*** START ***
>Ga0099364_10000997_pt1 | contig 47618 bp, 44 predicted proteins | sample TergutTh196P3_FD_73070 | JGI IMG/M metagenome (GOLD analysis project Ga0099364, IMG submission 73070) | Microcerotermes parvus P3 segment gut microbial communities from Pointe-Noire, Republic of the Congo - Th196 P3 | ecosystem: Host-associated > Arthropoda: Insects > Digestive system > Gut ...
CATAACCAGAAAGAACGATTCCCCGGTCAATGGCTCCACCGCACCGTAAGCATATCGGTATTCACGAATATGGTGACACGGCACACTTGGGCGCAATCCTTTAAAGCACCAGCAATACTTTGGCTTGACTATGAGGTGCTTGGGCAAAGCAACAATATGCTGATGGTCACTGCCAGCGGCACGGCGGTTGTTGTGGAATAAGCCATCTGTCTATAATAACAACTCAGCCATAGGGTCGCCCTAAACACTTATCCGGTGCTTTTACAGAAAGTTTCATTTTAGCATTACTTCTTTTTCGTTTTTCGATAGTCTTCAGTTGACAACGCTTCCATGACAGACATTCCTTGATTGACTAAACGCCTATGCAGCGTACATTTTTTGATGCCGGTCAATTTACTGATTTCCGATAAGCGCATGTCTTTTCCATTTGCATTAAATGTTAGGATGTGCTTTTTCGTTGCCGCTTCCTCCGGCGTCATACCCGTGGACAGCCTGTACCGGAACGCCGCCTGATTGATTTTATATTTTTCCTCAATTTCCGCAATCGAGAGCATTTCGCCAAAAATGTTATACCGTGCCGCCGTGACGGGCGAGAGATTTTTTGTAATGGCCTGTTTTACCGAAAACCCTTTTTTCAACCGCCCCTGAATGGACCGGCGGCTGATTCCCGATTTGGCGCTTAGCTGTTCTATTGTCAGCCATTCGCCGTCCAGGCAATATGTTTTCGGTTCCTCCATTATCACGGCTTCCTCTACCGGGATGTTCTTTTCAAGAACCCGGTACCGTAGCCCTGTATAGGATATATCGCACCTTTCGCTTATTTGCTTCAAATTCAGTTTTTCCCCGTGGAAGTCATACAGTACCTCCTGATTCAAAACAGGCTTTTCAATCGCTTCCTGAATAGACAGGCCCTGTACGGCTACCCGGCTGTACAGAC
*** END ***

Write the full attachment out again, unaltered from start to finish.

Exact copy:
>Ga0099364_10000997_pt1 | contig 47618 bp, 44 predicted proteins | sample TergutTh196P3_FD_73070 | JGI IMG/M metagenome (GOLD analysis project Ga0099364, IMG submission 73070) | Microcerotermes parvus P3 segment gut microbial communities from Pointe-Noire, Republic of the Congo - Th196 P3 | ecosystem: Host-associated > Arthropoda: Insects > Digestive system > Gut ...
CATAACCAGAAAGAACGATTCCCCGGTCAATGGCTCCACCGCACCGTAAGCATATCGGTATTCACGAATATGGTGACACGGCACACTTGGGCGCAATCCTTTAAAGCACCAGCAATACTTTGGCTTGACTATGAGGTGCTTGGGCAAAGCAACAATATGCTGATGGTCACTGCCAGCGGCACGGCGGTTGTTGTGGAATAAGCCATCTGTCTATAATAACAACTCAGCCATAGGGTCGCCCTAAACACTTATCCGGTGCTTTTACAGAAAGTTTCATTTTAGCATTACTTCTTTTTCGTTTTTCGATAGTCTTCAGTTGACAACGCTTCCATGACAGACATTCCTTGATTGACTAAACGCCTATGCAGCGTACATTTTTTGATGCCGGTCAATTTACTGATTTCCGATAAGCGCATGTCTTTTCCATTTGCATTAAATGTTAGGATGTGCTTTTTCGTTGCCGCTTCCTCCGGCGTCATACCCGTGGACAGCCTGTACCGGAACGCCGCCTGATTGATTTTATATTTTTCCTCAATTTCCGCAATCGAGAGCATTTCGCCAAAAATGTTATACCGTGCCGCCGTGACGGGCGAGAGATTTTTTGTAATGGCCTGTTTTACCGAAAACCCTTTTTTCAACCGCCCCTGAATGGACCGGCGGCTGATTCCCGATTTGGCGCTTAGCTGTTCTATTGTCAGCCATTCGCCGTCCAGGCAATATGTTTTCGGTTCCTCCATTATCACGGCTTCCTCTACCGGGATGTTCTTTTCAAGAACCCGGTACCGTAGCCCTGTATAGGATATATCGCACCTTTCGCTTATTTGCTTCAAATTCAGTTTTTCCCCGTGGAAGTCATACAGTACCTCCTGATTCAAAACAGGCTTTTCAATCGCTTCCTGAATAGACAGGCCCTGTACGGCTACCCGGCTGTACAGAC